Alfa Romeo V6 engine
|Alfa Romeo V6 engine|
Alfa Romeo 3.0 V6 24V
|Displacement||2.0 L (1,997 cc (122 cu in))
2.5 L (2,492 cc (152 cu in))
2.8 L (2,784 cc (170 cu in))
3.0 SA L (2,934 cc (179 cu in))
3.0 L (2,959 cc (181 cu in))
3.2 L (3,179 cc (194 cu in))
|Cylinder block alloy||aluminium alloy|
|Cylinder head alloy||aluminium alloy|
|Valvetrain||S/DOHC 60° 2/4-valve|
|Compression ratio||8.00:1 - 10.50:1|
|Turbocharger||Mitsubishi TD 05H (164)
Garrett T25 (GTV,166)
|Fuel system||6 Dell'Orto carbs or fuel injection|
|Oil system||wet sump|
|Power output||97–184 kW (132–250 PS)|
|Specific power||66.1 PS (48.6 kW; 65.2 hp)/L-78.6 PS (57.8 kW; 77.5 hp)/L n/a
105.2 PS (77.4 kW; 103.8 hp)/L turbo
|Torque output||178–300 N·m (131–221 lb·ft)|
|Dry weight||375 lb (170 kg) Alfa Romeo SOHC V6|
|Predecessor||Alfa Romeo straight-6|
Alfa Romeo's in-house V6 engine (also known as the Busso V6) design made its initial debut in 1979 in the Alfa 6. Introduced in 2.5 L guise, production engines would eventually range from 2.0 L to 3.2 L displacement. With modifications it is possible to increase engine displacement to 3.8 L (232 cu in). Initially developed in the early 1970s by Ingegnere Giuseppe Busso, the original SOHC 12-valve design employed short push-rods to operate the exhaust valves in a design similar to that of earlier Lancia Fulvia engines. In 1993, the first DOHC version of this engine appeared powering the Alfa Romeo 164. The engine is an aluminium alloy block and head with sodium filled exhaust valves to avoid overheating. The South African market introduced the 3.0 GTV6, predating the international debut of the factory's own 3.0 L engine in 1987. This engine was an Autodelta hand made conversion based on Alfa Sei 2.5 carburated engines enlarged to 93x72mm bore/stroke.
The Alfa Romeo V6 has also been quite popular in kit cars like the Ultima GTR, Hawk HF Series and DAX. and is also used in the Gillet Vertigo sports car. In August 2011 EVO magazine wrote that 'the original Alfa Romeo V6 was the most-glorius sounding six cylinder road engine ever'. and the British Classic & Sports Car magazine noted it as "The best sounding engine, this side of a Maserati V8".
12V, two valve
A 2.0 (1,996 cc ) turbocharged version, derived from the 3.0 L 12v, first with total digital management, was introduced in 1991 in the Alfa Romeo 164 with 210 PS (154 kW; 207 hp). The engine has a 80.0 mm (3.15 in) bore and a 66.2 mm (2.61 in) stroke.
- 1983–1986 Alfa Romeo Alfa 6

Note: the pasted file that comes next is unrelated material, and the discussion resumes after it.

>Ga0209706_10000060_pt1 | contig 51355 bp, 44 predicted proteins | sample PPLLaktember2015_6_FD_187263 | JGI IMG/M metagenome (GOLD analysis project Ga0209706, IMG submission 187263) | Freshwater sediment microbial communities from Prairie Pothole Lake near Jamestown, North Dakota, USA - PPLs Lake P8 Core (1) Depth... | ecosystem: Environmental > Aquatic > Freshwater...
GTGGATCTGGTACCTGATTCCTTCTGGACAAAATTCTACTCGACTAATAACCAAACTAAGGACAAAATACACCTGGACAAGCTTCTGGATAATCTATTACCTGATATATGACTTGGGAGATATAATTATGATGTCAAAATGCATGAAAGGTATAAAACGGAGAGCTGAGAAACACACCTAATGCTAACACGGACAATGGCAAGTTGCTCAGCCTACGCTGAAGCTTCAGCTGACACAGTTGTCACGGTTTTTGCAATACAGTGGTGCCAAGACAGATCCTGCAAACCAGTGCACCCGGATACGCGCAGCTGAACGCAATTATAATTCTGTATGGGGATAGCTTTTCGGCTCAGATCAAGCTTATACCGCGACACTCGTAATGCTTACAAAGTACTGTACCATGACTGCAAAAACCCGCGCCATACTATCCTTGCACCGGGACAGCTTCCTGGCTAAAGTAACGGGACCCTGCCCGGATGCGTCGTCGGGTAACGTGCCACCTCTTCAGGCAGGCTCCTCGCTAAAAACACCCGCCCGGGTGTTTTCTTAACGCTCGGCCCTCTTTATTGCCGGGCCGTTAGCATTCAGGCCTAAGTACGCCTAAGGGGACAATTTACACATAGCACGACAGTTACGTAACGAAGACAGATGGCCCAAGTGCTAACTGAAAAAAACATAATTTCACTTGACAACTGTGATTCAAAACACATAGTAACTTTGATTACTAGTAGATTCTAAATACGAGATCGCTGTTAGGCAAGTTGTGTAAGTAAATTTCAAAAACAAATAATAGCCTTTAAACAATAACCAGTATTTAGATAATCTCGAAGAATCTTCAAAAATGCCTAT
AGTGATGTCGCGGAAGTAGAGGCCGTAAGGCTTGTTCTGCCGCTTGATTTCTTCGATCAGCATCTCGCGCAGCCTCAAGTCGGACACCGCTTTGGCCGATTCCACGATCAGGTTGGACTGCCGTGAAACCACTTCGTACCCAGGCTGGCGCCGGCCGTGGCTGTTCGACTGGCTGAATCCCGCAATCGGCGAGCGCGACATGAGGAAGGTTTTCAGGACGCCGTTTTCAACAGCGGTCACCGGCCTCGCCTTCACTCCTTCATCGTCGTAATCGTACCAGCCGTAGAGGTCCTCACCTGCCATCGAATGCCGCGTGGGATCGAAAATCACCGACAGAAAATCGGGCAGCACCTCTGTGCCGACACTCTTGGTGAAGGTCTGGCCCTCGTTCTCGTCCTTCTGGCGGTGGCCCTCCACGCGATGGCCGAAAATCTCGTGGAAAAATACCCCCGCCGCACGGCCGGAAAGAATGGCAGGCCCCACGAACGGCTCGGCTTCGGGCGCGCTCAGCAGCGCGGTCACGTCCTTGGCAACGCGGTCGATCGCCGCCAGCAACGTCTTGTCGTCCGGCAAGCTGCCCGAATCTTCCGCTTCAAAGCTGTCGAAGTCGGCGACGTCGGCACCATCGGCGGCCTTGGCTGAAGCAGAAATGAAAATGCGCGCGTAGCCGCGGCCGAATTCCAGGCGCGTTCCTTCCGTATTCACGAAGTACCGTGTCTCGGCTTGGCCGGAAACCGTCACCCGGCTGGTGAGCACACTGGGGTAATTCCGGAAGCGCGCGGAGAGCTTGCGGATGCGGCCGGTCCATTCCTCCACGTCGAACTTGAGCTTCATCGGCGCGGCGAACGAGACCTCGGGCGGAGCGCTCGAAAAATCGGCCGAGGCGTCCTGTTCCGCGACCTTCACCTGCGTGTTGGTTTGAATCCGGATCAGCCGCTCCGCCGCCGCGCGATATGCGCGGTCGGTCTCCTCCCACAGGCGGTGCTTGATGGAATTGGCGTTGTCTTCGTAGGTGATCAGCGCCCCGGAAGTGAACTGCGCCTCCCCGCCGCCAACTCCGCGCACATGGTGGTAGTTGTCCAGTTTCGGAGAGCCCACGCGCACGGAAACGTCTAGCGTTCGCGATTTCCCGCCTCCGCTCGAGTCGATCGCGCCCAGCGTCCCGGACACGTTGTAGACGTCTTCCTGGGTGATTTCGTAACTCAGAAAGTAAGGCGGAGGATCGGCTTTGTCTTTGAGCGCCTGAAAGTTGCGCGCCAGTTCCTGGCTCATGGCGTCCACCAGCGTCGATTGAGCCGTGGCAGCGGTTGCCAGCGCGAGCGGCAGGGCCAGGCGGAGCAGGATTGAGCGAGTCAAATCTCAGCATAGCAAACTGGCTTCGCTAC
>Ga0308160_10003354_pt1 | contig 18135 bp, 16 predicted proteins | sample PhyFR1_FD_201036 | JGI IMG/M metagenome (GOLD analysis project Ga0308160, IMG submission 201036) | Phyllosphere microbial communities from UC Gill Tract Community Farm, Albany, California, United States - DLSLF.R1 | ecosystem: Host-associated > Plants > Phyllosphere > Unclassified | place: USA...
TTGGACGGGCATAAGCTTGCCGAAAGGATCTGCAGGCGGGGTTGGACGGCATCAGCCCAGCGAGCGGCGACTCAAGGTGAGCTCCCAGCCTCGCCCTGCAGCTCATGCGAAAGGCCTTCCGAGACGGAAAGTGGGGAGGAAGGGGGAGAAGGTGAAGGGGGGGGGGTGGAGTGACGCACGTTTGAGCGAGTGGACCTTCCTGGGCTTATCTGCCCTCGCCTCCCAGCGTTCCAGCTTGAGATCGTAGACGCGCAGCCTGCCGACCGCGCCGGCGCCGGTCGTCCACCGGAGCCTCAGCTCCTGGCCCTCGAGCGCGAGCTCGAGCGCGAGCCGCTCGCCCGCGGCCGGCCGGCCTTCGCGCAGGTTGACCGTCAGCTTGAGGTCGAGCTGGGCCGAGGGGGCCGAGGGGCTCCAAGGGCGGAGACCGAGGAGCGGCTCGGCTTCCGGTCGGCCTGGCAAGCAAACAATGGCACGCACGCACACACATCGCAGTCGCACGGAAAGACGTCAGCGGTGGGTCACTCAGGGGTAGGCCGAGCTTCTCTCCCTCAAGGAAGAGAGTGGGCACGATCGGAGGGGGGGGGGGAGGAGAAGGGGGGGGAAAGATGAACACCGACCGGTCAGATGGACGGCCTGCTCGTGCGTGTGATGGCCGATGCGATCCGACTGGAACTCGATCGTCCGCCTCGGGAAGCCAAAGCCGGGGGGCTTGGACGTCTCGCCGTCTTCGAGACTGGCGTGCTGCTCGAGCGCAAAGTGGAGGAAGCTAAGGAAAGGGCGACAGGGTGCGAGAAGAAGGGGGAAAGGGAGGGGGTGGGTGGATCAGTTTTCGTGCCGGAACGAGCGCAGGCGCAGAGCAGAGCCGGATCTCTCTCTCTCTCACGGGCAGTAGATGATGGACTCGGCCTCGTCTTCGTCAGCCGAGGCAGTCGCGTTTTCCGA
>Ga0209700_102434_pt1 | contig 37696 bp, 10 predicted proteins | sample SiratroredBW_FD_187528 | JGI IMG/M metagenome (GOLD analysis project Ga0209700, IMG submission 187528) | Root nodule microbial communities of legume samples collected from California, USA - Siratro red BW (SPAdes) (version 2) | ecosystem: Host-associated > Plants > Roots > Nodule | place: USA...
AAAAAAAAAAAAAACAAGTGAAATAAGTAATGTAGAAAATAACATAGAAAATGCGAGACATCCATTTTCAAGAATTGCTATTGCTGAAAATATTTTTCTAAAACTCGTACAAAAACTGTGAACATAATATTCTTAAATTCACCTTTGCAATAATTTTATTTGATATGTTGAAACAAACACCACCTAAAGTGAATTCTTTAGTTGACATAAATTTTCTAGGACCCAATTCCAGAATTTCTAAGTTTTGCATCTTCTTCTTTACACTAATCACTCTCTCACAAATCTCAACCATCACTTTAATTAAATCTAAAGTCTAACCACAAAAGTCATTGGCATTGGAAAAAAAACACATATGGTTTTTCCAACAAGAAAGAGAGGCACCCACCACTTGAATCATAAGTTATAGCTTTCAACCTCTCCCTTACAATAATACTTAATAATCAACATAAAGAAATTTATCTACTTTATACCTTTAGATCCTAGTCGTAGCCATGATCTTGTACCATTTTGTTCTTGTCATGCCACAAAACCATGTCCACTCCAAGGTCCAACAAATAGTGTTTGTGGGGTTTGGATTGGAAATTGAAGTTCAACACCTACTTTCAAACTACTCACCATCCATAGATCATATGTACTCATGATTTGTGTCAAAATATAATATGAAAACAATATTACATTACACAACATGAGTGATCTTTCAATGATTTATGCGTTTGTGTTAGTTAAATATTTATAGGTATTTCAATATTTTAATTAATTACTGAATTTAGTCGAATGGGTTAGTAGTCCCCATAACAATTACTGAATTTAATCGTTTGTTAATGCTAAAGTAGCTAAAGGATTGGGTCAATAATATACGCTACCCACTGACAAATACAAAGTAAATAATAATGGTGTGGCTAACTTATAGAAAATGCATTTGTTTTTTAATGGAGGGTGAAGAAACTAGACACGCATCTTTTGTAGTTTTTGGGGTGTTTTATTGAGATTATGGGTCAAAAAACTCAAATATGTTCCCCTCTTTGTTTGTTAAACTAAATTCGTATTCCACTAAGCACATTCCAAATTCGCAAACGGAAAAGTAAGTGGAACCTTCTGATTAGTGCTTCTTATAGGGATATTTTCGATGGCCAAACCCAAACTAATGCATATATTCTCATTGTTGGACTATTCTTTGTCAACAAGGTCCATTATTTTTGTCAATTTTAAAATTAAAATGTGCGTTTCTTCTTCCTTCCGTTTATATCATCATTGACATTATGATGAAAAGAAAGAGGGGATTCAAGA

- 1984–1987 Alfa Romeo 90
- 1991–1992 Alfa Romeo 164 (2.0 L turbo)
- 1992–1997 Alfa Romeo 164 Super (2.0 L turbo)
- 1995–1998 Alfa Romeo GTV (916) phase I (2.0 L turbo)
- 1998–2001 Alfa Romeo GTV and Spider (916) phase II (2.0 L turbo)
- 1998–2002 Alfa Romeo 166 (2.0 L turbo)
The original engine displaced 2.5 L (2,492 cc (152.1 cu in)) and produced 158 PS (116 kW; 156 hp). It was a 2-valve-per-cylinder design with a single belt-driven camshaft per cylinder bank and six carburettors fitted. The engine has a 88 mm (3.46 in) bore and a 68.3 mm (2.69 in) stroke.
L-Jetronic Fuel injection system by Bosch was added for the 1983 Alfa Romeo Alfa 6, which produced the same 158 PS (116 kW; 156 hp). The 2-valve engine ended its life in the Alfa 155, where there were two series for this engine, the 2.5 L developing 166 PS (122 kW; 164 hp). Differences between them were small and only on torque and power delivery producing exactly the same horsepower.
- 1979–1986 Alfa Romeo Alfa 6
- 1980–1986 Alfa Romeo GTV6 (Alfa Romeo Alfetta GTV6 2.5)
- 1984–1987 Alfa Romeo 90
- 1985–1991 Alfa Romeo 75/Milano
- 1992–1997 Alfa Romeo 155
- 1985–1996 Fiat Croma
- 1987–1989 Rayton Fissore Magnum V6
In 1982, the German Alfa Romeo dealer and tuner Gleich offered a 2.8 conversion of the GTV6 2.5 engine. Dieter Gleich was sure that engine displacement enlargement is still the best and, for the life of the engine, the healthiest way of tuning. The engine capacity was increased to nearly 2.8 liters by using new bushings and custom-built forged Mahle pistons while the compression was raised from 9.5 to 10.5:1. The 2.5 liter was rebored to 93 mm (3.7 in). Total displacement was 2,783.7 cc (169.87 cu in)). Power produced were 191 PS (140 kW; 188 hp) at a wooping 6300 rpm and torque 24.6mkp at 4200rpm.
The magazine "Sport driver" tested a 2.8 Gleich powered GTV6 in June 1982:
"After engaging the first gear and a somewhat careless step on the gas pedal you get a touched feel to the epiphany GTV6 shot, accompanied by the typical Alfa Romeo exhaust sound. It was a pleasure. The fact was the sprint from 0 to 100 km/h is not further under the seven-second limited by a tricky-to-be-shifted five-speed gearbox. The really vehement propulsion waned only when the speedometer 230 km/h mark has left behind. Another eye-opening experience awaits when you realize that the lightning speed to 7000rpm rotating in any gear pinion even in fifth gear still from 1500rpm is completely smooth."
- 1982 Alfa Romeo Alfetta GTV6 2.8 Gleich
3.0 SA (Autodelta)
The original 2.5 engine as used in the Alfa Sei was bored and stroked by Autodelta, the former Alfa Romeo racing department to match the racing rules for South African and Australian championships. Bore was increased from 88 mm (3.5 in) to 93 mm (3.7 in) and a new crankshaft stroked to 72 mm (2.8 in). The total displacement was 2,939.5 cc (179.38 cu in) and it's a totally different engine from the later 3.0 (2,959 cc (180.6 cu in)) that powered the 75/Milano models. It was, too, a 2-valve-per-cylinder design with a single belt-driven camshaft per cylinder bank and six carburettors fitted. Special camshafts and carbs were used giving a power figure of 176.4 PS (130 kW; 174 hp) at 5800 rpm. Torque was 222 N·m (164 lb·ft) at 4300 rpm, while compression ratio was 9:1.